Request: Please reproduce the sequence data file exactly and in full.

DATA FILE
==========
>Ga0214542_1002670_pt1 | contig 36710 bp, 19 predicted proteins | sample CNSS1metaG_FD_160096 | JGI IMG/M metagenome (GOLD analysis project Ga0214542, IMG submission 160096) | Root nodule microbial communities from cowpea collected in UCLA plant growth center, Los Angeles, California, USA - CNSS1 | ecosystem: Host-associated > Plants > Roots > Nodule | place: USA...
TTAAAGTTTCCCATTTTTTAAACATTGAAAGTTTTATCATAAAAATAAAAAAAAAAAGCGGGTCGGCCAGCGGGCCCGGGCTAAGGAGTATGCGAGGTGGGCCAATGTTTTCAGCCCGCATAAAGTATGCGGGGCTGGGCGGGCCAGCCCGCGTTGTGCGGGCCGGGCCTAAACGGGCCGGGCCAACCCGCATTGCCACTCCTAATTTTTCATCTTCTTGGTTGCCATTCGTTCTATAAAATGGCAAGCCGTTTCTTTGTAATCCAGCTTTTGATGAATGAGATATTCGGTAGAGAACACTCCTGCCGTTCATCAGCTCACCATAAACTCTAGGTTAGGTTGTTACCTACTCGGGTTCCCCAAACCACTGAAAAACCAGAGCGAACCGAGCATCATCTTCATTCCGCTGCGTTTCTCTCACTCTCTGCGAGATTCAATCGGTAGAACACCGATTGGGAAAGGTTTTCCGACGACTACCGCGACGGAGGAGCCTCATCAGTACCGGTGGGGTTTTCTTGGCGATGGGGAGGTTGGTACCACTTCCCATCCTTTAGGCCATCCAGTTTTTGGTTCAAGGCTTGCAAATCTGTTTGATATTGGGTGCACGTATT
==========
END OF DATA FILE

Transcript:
>Ga0214542_1002670_pt1 | contig 36710 bp, 19 predicted proteins | sample CNSS1metaG_FD_160096 | JGI IMG/M metagenome (GOLD analysis project Ga0214542, IMG submission 160096) | Root nodule microbial communities from cowpea collected in UCLA plant growth center, Los Angeles, California, USA - CNSS1 | ecosystem: Host-associated > Plants > Roots > Nodule | place: USA...
TTAAAGTTTCCCATTTTTTAAACATTGAAAGTTTTATCATAAAAATAAAAAAAAAAAGCGGGTCGGCCAGCGGGCCCGGGCTAAGGAGTATGCGAGGTGGGCCAATGTTTTCAGCCCGCATAAAGTATGCGGGGCTGGGCGGGCCAGCCCGCGTTGTGCGGGCCGGGCCTAAACGGGCCGGGCCAACCCGCATTGCCACTCCTAATTTTTCATCTTCTTGGTTGCCATTCGTTCTATAAAATGGCAAGCCGTTTCTTTGTAATCCAGCTTTTGATGAATGAGATATTCGGTAGAGAACACTCCTGCCGTTCATCAGCTCACCATAAACTCTAGGTTAGGTTGTTACCTACTCGGGTTCCCCAAACCACTGAAAAACCAGAGCGAACCGAGCATCATCTTCATTCCGCTGCGTTTCTCTCACTCTCTGCGAGATTCAATCGGTAGAACACCGATTGGGAAAGGTTTTCCGACGACTACCGCGACGGAGGAGCCTCATCAGTACCGGTGGGGTTTTCTTGGCGATGGGGAGGTTGGTACCACTTCCCATCCTTTAGGCCATCCAGTTTTTGGTTCAAGGCTTGCAAATCTGTTTGATATTGGGTGCACGTATT